We need to talk about Devon…


…and Manchester, and Rhondda Cynon Taff, and … wherever you live. Actually there’s very little about Devon in this post, I just wanted to use the title, admits  Alex Rathmell.

I really want to talk about all local authorities, and Devon County Council happens to be a good example. It’s an authority we know pretty well, having supported them for several years on low energy initiatives including the European-funded FINERPOL and ZEBCat projects (links below). And we’re now supporting them via the South West Energy Partnership (SWEP) – an ELENA-funded alliance with Plymouth and Bristol City Councils to deliver a range of projects across the South West – advising on how to finance deep retrofits of council buildings.

Devon declared a Climate Emergency earlier in 2019. As a responsible authority it is convening local stakeholders, developing a specific action plan, and increasingly applying a climate change lens to decision making.

This is part of a much wider trend. Local authorities and cities are taking the lead on addressing climate change where national governments are failing, because they are rooted in, and as such directly answerable to, their communities. More than 200 councils have declared a Climate Emergency so far, in a movement which started in response to the 2018 IPCC report that stated the need for “immediate” and “unprecedented” transformation to give us a chance of staying below 1.5 degrees C rise in global temperature.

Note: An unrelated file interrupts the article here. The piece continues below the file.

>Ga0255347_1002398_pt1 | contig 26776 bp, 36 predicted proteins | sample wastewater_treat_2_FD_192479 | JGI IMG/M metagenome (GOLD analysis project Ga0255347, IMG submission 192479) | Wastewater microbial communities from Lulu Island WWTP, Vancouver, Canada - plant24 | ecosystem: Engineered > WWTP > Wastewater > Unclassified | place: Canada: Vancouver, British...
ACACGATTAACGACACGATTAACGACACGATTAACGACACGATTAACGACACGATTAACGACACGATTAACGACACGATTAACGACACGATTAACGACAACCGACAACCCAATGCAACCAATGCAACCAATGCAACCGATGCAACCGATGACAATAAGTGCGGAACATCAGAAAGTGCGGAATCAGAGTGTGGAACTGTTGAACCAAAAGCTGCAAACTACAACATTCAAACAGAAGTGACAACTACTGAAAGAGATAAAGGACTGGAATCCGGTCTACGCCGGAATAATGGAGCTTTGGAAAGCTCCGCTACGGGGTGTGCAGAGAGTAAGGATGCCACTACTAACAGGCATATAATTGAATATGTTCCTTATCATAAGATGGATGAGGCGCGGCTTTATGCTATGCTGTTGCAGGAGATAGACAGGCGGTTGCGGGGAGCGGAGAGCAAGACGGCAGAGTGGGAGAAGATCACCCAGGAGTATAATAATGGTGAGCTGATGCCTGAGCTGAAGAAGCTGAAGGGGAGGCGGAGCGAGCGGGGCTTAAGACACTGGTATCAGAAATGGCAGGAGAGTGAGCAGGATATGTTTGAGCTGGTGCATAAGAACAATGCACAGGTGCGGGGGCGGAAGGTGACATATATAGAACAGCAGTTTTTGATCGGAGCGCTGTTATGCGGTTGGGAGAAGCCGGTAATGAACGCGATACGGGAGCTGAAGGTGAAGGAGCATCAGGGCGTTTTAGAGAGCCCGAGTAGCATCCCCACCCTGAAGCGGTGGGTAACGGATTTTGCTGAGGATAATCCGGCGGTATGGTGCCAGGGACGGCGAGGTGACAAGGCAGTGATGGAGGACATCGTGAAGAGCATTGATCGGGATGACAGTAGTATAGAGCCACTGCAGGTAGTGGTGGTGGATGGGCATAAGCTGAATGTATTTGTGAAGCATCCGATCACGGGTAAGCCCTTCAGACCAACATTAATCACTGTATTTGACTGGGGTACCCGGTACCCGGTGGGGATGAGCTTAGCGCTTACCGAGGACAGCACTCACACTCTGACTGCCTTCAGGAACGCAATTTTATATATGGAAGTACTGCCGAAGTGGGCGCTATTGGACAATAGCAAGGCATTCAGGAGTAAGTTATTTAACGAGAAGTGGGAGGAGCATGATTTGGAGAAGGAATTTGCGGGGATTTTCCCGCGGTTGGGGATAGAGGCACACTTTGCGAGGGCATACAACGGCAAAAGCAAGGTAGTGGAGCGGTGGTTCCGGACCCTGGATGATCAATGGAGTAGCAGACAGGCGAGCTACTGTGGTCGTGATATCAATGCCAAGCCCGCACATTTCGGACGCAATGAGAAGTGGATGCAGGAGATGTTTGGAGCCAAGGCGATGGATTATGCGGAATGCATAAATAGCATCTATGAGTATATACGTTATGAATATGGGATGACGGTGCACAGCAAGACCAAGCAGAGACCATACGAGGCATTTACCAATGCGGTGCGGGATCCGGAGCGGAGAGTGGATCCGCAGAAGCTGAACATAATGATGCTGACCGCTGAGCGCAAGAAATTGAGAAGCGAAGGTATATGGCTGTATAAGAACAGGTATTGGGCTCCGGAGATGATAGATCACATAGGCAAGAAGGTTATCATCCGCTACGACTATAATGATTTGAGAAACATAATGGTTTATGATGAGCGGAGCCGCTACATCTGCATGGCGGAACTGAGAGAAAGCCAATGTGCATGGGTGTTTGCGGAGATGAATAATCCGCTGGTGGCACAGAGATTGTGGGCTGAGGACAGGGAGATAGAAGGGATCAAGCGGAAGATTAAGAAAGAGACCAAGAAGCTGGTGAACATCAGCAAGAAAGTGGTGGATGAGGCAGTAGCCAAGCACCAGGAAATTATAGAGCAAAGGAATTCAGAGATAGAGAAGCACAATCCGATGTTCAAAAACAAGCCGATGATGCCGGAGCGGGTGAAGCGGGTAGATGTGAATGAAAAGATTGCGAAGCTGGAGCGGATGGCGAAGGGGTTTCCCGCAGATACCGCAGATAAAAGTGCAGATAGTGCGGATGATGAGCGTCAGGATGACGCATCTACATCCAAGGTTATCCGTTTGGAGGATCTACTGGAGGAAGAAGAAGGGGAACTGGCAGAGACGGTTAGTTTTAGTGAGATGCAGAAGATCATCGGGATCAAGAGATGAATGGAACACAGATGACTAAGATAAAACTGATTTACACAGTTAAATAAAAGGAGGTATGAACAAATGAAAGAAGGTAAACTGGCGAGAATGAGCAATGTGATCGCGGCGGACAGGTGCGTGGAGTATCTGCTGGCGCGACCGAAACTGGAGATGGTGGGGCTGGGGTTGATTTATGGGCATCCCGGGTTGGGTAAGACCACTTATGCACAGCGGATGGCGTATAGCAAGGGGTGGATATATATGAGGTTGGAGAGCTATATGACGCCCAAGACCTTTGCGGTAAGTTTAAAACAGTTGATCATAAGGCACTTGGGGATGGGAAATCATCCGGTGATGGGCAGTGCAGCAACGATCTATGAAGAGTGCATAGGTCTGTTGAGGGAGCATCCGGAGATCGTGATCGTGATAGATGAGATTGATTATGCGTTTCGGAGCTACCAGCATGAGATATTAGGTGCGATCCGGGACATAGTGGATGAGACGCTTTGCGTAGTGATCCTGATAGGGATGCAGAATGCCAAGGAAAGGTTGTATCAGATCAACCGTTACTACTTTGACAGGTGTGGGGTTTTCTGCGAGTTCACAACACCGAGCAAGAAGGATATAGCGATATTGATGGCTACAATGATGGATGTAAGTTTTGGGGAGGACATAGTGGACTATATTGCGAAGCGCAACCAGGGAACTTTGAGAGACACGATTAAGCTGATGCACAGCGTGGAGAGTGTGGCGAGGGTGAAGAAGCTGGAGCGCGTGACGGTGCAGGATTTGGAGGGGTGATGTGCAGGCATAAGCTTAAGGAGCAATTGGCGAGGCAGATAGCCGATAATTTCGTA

Many authorities’ first response to these declarations is to address the energy performance of their own buildings. This takes place in the context of estates and budgets that have been decimated by nearly a decade of cuts. Despite favourable returns from energy efficiency programmes, raising the capital funding needed is very challenging, particularly for the sort of deep retrofits demanded by the realities of climate science. But for authorities that succeed in finding funds, eco-friendly building refurbishment projects set a powerful example for local communities, and improve the built environment for staff and clients. Many authorities use the successful RE:FIT programme and similar schemes, which offer a combination of compliant procurement and support in project development.

In another recent example, a panel of architects in fashionable eyewear have awarded the prestigious 2019 Stirling Prize to a 100-home Passivhaus development for Norwich City Council. Again, leadership from a pioneering Local Authority, and great recognition for the idea that social housing residents should have comfortable, climate-resilient homes with low energy costs.

State failures

In the US, this trend towards cities and states taking matters into their own hands is occurring because the national government doesn’t support action on climate change.

In the UK meanwhile, the government is happy to trumpet past successes (or those achieved in spite of, not because of, its policies), but appears to think that simply declaring a net zero target for three decades’ time makes it a global leader on climate change. Meanwhile there is a glaring and increasingly embarrassing lack of effective policies to get us there.

With no disrespect to Norwich City Council or the team that delivered that fantastic Passivhaus development, they shouldn’t be winning prizes for this in 2019….

Because it should be the norm.

We shouldn’t be building houses that don’t meet this standard. Not so long ago, we had the Zero Carbon Homes Plan, which would have ensured that all new dwellings from 2016 would generate as much energy on-site as they would use in heating, hot water, lighting and ventilation. This was to be supported by tighter energy efficiency standards and a scheme which would allow housebuilders to deliver equivalent carbon savings off site.

The government withdrew the plan in 2015 following lobbying from the construction industry. During the same period, the ECO energy efficiency programme was vastly reduced, CRC was scrapped, renewable subsidies slashed, etc etc.